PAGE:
My grandfather used to say "Life's tough, and then you die."
But for Bryn Davis, death is only the START of her troubles. Rachel Caine's "Working Stiff," the first book in a new series, quickly kills off the heroine and reanimates her, and launches her into a bizarre, action-packed adventure. However, this book can be downright depressing at times, and the story sometimes drags in overcomplex circles.
Ex-soldier Bryn Davis takes a job as a funeral director, but her first day is a disaster. A teen girl kills herself, Bryn is pursued by the creepy Fast Freddy, and she discovers that her boss is selling a strange drug that reanimates the dead. And then he kills her.
When she wakes up, she's still technically dead -- but she's being kept animate by an experimental drug called Returne, which the Pharmadene company has discovered. However, they will only keep her alive for as long as she's useful to them, and since their company has a leak connected to her funeral home, they want her to ferret out the supplier.
But while hired gun Joe Fideli and the icy security chief McCallister are helping her, Bryn knows that her days are literally numbered. And as she becomes tangled in elaborate webs of conspiracy and megalomania, she finds that her enemies are both inside and outside Pharmadene... and if she doesn't stop them, the entire world may be next.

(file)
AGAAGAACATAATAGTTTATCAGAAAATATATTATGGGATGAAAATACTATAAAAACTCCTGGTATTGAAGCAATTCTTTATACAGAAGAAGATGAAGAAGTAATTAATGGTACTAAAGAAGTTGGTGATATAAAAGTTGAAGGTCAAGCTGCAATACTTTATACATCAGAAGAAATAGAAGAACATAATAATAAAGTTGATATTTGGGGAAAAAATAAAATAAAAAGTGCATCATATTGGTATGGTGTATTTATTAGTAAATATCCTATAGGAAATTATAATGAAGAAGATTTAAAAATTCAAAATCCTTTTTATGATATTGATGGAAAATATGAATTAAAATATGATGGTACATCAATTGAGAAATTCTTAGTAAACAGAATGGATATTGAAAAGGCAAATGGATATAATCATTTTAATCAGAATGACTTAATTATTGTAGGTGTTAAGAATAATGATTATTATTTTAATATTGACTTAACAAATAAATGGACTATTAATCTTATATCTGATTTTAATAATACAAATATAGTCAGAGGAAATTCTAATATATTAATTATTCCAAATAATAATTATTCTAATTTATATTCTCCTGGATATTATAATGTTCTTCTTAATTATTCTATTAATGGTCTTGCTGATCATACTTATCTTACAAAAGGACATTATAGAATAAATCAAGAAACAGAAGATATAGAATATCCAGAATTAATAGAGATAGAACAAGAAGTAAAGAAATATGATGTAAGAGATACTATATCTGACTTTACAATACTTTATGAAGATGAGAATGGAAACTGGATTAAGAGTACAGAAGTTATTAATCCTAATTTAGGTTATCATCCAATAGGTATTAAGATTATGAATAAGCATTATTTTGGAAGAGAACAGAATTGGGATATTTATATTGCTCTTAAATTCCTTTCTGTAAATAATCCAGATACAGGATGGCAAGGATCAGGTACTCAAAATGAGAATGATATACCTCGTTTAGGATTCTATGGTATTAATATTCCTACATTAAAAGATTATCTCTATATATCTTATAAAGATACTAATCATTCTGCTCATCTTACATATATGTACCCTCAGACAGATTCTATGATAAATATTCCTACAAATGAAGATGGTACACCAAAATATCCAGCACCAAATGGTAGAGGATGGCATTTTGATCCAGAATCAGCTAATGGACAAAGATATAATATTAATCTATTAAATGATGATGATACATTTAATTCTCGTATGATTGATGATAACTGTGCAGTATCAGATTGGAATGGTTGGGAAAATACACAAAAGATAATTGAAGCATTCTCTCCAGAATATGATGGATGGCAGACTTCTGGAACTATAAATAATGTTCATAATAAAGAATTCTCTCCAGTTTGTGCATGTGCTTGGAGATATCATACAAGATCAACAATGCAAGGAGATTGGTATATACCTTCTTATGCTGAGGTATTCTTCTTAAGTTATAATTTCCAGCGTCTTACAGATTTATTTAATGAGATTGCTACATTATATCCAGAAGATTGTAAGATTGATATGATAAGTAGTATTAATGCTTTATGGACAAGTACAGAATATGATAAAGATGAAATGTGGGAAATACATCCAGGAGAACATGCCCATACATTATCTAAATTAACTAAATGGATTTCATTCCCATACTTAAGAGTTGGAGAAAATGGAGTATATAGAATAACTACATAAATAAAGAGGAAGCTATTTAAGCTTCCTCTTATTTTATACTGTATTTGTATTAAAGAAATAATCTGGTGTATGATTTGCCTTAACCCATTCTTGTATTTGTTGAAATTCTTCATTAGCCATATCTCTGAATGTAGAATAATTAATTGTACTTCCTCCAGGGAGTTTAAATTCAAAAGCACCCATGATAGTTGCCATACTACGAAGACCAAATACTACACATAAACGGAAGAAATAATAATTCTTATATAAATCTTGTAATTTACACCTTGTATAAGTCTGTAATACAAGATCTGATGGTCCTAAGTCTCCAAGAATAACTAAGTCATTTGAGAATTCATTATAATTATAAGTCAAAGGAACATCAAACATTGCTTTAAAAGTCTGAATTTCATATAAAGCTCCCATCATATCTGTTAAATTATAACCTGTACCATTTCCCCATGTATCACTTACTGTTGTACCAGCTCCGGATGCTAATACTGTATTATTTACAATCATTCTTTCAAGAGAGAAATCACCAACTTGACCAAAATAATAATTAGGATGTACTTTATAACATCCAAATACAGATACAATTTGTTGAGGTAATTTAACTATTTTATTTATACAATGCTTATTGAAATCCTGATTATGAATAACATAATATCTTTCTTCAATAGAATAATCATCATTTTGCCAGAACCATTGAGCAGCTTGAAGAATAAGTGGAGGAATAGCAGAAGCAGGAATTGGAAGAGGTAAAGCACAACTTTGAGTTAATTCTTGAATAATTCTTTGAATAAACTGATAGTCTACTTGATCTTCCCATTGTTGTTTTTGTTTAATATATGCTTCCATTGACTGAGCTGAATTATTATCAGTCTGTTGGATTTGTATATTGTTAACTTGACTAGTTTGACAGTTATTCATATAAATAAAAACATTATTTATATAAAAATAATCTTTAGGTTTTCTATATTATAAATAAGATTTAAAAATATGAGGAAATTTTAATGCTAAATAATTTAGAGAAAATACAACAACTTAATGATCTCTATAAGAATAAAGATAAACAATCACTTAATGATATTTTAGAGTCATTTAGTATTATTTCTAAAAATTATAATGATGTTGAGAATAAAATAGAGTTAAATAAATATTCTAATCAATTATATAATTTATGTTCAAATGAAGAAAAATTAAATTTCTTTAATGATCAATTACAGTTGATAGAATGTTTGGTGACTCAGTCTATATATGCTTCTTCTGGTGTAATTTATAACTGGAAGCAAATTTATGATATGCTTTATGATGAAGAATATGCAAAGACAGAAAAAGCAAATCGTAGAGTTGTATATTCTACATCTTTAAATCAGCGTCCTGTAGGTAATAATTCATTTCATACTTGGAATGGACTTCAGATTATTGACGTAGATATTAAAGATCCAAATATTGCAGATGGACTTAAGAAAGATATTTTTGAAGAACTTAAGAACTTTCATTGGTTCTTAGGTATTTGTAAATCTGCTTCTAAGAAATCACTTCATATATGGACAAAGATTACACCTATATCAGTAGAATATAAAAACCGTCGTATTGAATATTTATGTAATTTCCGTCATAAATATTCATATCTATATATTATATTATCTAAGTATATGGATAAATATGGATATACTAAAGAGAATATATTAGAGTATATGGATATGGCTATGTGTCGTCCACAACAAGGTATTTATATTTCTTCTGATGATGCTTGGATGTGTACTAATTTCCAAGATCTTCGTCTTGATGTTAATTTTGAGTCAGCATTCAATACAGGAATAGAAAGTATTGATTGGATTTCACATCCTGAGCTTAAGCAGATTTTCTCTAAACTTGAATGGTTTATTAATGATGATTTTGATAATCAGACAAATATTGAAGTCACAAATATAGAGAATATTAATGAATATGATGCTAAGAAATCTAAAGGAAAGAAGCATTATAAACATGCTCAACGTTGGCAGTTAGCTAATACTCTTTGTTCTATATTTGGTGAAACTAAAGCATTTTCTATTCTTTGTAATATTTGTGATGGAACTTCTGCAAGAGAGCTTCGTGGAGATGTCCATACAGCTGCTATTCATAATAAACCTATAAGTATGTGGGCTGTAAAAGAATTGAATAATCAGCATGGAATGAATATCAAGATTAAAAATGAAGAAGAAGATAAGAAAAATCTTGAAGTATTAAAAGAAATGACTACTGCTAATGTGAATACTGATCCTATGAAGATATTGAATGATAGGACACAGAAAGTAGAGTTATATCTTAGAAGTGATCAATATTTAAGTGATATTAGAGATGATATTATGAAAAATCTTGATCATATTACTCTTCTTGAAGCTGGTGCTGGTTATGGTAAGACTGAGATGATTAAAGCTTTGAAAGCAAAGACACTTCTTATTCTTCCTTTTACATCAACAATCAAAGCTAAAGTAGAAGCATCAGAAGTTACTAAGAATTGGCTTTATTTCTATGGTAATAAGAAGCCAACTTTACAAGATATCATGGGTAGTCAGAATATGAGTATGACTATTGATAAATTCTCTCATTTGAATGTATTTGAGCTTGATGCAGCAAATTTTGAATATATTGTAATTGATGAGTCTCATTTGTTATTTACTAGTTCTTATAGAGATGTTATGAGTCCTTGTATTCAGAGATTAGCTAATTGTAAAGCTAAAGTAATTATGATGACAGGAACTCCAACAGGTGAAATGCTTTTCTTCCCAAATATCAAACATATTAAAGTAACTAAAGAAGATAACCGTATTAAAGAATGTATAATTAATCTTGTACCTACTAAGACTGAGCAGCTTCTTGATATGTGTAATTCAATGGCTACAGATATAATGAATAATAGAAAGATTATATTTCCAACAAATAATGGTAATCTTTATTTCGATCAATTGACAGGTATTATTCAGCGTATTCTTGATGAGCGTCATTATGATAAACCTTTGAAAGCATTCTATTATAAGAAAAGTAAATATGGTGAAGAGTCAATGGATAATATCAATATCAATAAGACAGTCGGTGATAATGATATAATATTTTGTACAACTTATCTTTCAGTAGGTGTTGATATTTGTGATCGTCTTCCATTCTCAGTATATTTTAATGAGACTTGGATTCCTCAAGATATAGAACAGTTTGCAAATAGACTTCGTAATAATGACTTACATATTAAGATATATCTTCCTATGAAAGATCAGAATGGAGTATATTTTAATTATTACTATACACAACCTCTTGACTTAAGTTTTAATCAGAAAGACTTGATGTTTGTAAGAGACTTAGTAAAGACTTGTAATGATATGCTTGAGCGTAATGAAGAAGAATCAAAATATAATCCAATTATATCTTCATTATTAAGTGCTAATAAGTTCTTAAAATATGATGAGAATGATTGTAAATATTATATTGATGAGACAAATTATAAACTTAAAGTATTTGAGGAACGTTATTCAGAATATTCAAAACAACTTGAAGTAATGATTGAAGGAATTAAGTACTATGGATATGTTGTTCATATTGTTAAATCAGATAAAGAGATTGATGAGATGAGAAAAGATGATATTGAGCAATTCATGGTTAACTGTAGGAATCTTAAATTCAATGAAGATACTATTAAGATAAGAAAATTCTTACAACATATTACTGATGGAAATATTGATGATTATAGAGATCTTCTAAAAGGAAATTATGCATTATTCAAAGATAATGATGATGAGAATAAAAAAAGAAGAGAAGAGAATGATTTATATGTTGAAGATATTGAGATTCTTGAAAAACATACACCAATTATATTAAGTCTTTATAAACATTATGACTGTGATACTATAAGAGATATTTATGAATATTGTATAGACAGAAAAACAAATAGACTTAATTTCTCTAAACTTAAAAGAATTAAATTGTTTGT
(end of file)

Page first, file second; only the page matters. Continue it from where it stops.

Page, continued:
It took me a long time to figure out why I simply didn't like "Working Stiff." But eventually I worked it out -- this book is possibly the darkest, bleakest story that Rachel Caine has written to date. And not in a good way, but in a "I want to suck on the business end of a Glock" way. People are paranoid, greedy and cold, all the heroine has to look forward to is a slow gruesome decay, and a supporting character is grotesquely tortured.
That dark mood also extends to Caine's writing, which is somewhat more morbid than usual. The story also unfolds in fits and starts -- we have short, dense packets of action and shocking twists, followed by slower lagging periods that made me itch for SOMETHING to happen. And Caine couldn't seem to make up her mind whether she's writing about nanite technology or magical zombie drugs. But Caine does deliver in the climactic final chapters, which are much tighter, faster and richly satisfying.
As for Bryn, she's a character who takes awhile to grow on you. She was never quite convincing as a hardened soldier, but she does have a likable vulnerability and determination that really blooms at the very end. McCallister is an interesting love interest, who takes a little while to de-ice enough to really connect with Bryn.
"Working Stiff" is a rather depressing urban fantasy with an unusual premise, but the ending does indicate that the next Revivalist book might be better. But this one is kind of a dark mess.